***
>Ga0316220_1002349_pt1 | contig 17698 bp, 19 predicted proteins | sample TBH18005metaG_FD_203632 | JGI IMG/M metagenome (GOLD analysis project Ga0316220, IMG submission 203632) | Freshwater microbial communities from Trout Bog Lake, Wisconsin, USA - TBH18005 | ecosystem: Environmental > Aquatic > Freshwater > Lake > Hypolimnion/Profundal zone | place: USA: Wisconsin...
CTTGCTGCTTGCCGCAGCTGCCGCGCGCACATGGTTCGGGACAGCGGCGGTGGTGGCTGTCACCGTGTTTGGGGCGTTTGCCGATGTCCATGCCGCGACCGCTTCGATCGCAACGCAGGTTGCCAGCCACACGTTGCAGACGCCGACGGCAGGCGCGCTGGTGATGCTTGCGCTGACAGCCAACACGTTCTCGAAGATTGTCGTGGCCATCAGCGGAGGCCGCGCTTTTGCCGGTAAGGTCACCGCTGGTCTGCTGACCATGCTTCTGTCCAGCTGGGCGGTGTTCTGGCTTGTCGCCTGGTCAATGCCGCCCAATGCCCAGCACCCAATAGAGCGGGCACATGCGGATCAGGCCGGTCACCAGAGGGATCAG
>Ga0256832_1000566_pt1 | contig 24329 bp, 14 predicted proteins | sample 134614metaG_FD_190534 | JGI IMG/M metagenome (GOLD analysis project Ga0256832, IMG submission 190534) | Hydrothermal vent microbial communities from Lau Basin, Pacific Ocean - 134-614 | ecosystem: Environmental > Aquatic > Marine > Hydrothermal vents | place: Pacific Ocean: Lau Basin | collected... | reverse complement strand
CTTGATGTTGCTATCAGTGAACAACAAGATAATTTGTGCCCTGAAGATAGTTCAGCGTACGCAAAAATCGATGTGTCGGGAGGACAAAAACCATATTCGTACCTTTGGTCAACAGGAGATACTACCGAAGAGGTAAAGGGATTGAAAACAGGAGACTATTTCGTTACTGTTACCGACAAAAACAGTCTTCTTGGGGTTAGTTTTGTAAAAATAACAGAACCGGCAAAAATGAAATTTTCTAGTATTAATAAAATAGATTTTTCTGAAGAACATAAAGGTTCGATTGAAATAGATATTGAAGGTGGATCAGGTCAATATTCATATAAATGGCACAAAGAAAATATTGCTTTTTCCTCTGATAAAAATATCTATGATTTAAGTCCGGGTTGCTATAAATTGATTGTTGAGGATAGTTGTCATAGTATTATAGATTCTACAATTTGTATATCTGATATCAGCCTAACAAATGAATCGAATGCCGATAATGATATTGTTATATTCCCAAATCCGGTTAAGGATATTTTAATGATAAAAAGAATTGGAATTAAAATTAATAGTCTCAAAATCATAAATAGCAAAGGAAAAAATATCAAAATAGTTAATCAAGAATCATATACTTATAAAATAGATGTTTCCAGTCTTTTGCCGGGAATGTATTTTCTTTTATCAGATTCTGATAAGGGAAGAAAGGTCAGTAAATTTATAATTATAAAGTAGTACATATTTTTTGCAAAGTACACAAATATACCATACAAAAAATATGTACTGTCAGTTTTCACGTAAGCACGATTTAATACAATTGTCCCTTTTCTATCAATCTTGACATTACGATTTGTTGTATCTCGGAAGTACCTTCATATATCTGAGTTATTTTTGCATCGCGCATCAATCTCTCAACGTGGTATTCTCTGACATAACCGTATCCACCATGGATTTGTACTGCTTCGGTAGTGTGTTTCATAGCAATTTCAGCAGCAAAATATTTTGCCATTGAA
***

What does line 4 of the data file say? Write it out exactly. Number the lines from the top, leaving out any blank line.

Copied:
CTTGATGTTGCTATCAGTGAACAACAAGATAATTTGTGCCCTGAAGATAGTTCAGCGTACGCAAAAATCGATGTGTCGGGAGGACAAAAACCATATTCGTACCTTTGGTCAACAGGAGATACTACCGAAGAGGTAAAGGGATTGAAAACAGGAGACTATTTCGTTACTGTTACCGACAAAAACAGTCTTCTTGGGGTTAGTTTTGTAAAAATAACAGAACCGGCAAAAATGAAATTTTCTAGTATTAATAAAATAGATTTTTCTGAAGAACATAAAGGTTCGATTGAAATAGATATTGAAGGTGGATCAGGTCAATATTCATATAAATGGCACAAAGAAAATATTGCTTTTTCCTCTGATAAAAATATCTATGATTTAAGTCCGGGTTGCTATAAATTGATTGTTGAGGATAGTTGTCATAGTATTATAGATTCTACAATTTGTATATCTGATATCAGCCTAACAAATGAATCGAATGCCGATAATGATATTGTTATATTCCCAAATCCGGTTAAGGATATTTTAATGATAAAAAGAATTGGAATTAAAATTAATAGTCTCAAAATCATAAATAGCAAAGGAAAAAATATCAAAATAGTTAATCAAGAATCATATACTTATAAAATAGATGTTTCCAGTCTTTTGCCGGGAATGTATTTTCTTTTATCAGATTCTGATAAGGGAAGAAAGGTCAGTAAATTTATAATTATAAAGTAGTACATATTTTTTGCAAAGTACACAAATATACCATACAAAAAATATGTACTGTCAGTTTTCACGTAAGCACGATTTAATACAATTGTCCCTTTTCTATCAATCTTGACATTACGATTTGTTGTATCTCGGAAGTACCTTCATATATCTGAGTTATTTTTGCATCGCGCATCAATCTCTCAACGTGGTATTCTCTGACATAACCGTATCCACCATGGATTTGTACTGCTTCGGTAGTGTGTTTCATAGCAATTTCAGCAGCAAAATATTTTGCCATTGAA